Warm Springs Ponds
The Warm Springs Ponds were built to treat the toxic flows of Silver Bow Creek at the headwaters of the Clark Fork River, and over the years have become a popular recreational area, known for birdwatching and a trophy trout fishery.
The three man-made Warm Springs Ponds cover 2,400 acres at the confluence of Silver Bow, Mill, Willow, and Warm Springs creeks, the headwaters of the Clark Fork River. The ponds were built in 1911 to trap mining tailings before they entered the Clark Fork River. Lime is added at the inlet of the ponds to precipitate the metal out of the water and into the bottom sediments. The ponds contain an estimated 19 million cubic yards of sediments, tailings, and heavy metal sludge, with more than 20 contaminants like arsenic, copper, cadmium, lead and zinc.
An investigation of the ponds was completed in 1989. Public comments were extensive and led to a decision to expedite certain cleanup plans in a portion of the area, the Mill-Willow Bypass. The bypass contained approximately 200,000 cubic yards of tailings and contaminated soils that were a principal cause of fish kills. In 1990 and 1991, the tailings and contaminated soils were excavated and consolidated in Pond 3. Groundwater interception trenches were installed to divert ground water to Pond 3 for treatment. The PRPs designed the selected remedy in late 1991, and began cleanup activities in mid 1992; construction was completed in 1995. EPA's five year review of the remedy in 2000 concluded that although Warm Springs Ponds (the focus of the review) has not always performed as dictated by the ROD, the remedial action has been protective of human health and the environment.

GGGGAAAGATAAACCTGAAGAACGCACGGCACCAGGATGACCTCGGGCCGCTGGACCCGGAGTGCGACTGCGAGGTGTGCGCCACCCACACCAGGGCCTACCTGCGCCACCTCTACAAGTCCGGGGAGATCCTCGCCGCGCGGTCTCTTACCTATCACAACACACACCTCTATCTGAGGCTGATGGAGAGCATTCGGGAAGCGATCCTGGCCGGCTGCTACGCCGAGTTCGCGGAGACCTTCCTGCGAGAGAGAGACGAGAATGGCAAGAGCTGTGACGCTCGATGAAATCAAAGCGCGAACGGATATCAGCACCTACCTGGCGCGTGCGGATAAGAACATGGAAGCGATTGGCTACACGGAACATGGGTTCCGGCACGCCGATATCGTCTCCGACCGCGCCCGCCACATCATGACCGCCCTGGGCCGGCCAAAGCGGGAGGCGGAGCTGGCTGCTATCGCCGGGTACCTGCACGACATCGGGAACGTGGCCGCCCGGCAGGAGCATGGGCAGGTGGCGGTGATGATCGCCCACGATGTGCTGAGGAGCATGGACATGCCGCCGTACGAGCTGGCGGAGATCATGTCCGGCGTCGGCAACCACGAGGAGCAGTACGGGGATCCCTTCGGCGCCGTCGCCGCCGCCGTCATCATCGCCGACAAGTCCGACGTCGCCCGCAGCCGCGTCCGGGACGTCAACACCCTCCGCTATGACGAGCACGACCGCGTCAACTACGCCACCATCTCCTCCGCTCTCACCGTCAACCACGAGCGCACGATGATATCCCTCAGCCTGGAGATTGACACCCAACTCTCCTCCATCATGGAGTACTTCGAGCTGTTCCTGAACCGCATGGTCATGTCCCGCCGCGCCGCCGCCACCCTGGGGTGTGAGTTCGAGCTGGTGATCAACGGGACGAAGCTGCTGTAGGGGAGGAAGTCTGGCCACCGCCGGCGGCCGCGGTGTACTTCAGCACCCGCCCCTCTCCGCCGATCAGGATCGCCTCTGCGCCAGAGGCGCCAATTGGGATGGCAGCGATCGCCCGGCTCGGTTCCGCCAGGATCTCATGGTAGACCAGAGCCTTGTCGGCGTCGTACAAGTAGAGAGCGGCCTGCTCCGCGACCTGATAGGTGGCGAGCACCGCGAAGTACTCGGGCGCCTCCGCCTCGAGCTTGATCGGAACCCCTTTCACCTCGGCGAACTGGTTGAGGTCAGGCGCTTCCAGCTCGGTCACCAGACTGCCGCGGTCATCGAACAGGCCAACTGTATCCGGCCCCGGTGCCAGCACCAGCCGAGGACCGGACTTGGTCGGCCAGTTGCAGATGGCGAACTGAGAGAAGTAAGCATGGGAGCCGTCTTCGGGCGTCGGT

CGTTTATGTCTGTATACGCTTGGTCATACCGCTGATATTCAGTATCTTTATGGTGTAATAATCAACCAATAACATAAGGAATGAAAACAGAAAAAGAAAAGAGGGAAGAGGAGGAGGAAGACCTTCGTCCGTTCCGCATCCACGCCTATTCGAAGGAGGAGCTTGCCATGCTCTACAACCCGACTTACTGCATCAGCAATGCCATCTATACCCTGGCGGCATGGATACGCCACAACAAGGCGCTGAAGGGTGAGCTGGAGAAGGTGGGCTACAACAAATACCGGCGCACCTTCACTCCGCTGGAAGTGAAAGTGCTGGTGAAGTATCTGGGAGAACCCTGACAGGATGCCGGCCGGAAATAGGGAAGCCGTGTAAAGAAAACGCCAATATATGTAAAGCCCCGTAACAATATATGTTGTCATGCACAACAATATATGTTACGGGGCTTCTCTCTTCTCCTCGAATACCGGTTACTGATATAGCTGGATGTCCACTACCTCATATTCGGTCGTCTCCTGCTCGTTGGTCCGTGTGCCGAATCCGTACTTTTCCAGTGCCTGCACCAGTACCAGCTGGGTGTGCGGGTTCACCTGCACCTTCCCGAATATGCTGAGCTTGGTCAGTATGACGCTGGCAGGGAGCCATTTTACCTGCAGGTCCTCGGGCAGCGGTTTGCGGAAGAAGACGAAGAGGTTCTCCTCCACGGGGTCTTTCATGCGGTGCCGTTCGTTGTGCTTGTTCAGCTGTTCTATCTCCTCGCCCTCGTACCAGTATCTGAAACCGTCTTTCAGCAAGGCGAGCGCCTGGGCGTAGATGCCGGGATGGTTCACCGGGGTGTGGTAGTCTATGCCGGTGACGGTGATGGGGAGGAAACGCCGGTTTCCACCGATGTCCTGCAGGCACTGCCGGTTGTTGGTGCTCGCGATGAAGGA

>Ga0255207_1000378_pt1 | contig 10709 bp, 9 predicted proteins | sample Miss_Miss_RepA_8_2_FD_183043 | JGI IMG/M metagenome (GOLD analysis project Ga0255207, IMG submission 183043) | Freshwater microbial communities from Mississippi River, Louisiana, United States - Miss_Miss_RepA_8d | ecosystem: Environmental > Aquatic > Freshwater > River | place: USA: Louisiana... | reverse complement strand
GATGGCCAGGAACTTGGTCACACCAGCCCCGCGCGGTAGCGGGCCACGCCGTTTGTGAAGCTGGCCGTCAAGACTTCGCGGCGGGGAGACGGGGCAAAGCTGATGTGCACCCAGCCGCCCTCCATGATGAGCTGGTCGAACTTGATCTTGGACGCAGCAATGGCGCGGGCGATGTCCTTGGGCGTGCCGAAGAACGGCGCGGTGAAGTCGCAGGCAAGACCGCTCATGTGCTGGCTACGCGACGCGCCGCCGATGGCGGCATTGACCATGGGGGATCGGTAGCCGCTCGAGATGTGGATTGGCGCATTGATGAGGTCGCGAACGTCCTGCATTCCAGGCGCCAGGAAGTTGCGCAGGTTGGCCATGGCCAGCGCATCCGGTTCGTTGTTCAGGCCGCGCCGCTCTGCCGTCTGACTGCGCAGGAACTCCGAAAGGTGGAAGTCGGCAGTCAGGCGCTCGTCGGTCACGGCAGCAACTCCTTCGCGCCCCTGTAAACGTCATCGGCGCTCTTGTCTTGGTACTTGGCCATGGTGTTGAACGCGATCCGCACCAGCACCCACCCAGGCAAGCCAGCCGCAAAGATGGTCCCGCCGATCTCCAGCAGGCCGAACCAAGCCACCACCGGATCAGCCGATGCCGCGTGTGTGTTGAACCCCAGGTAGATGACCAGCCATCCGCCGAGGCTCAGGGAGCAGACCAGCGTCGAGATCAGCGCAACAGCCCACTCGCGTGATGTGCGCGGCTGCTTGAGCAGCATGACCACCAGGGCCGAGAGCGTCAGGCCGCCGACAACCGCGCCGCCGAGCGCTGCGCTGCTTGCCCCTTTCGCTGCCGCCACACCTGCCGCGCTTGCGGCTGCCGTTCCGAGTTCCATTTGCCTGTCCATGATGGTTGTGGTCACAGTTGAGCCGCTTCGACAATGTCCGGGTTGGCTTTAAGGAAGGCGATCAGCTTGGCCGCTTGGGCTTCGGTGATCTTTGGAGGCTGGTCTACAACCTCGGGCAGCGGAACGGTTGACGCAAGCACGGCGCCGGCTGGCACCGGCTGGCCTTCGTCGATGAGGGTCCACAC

Treatment for metals removal has been good, though the ponds release arsenic during part of the year. A CFRTAC review of the 2005 performance data of the Warm Springs Ponds found that the they chronically discharge high levels of arsenic into the Clark Fork River. Arsenic is toxic to humans and has been found to cause cancer in relatively low concentrations, the ponds are designed to treat copper and other metals.
Uncertainty surrounds the ultimate fate of the Warm Springs Ponds and Wildlife Management Area that covers about 4100 acres at the headwaters of the Clark Fork River. One central question is whether the ponds will remain intact (wet closure) or be drained and filled in with dirt (dry closure). Although it's early in the process, agencies disagree whether wet closure or dry closure is a better solution. Also unknown is how long they'll be needed. After the risk of mining contamination from Silver Bow Creek is reduced it is unknown how long the ponds will be needed to provide safety to the water entering the Clark Fork River with estimates ranging from five to 40 years or more.
Decisions on future ownership and operation of the ponds are also uncertain. The area provides habitat for many kinds of ducks and geese, birds of prey and other birds as well as big game like deer, elk, moose, antelope and bear. The ponds also provide a home for many trout and other aquatic wildlife. Currently MFWP manages the fish and wildlife resources of the area and is working on a lease agreement with ARCO.
Read more articles about Warm Springs Pond below.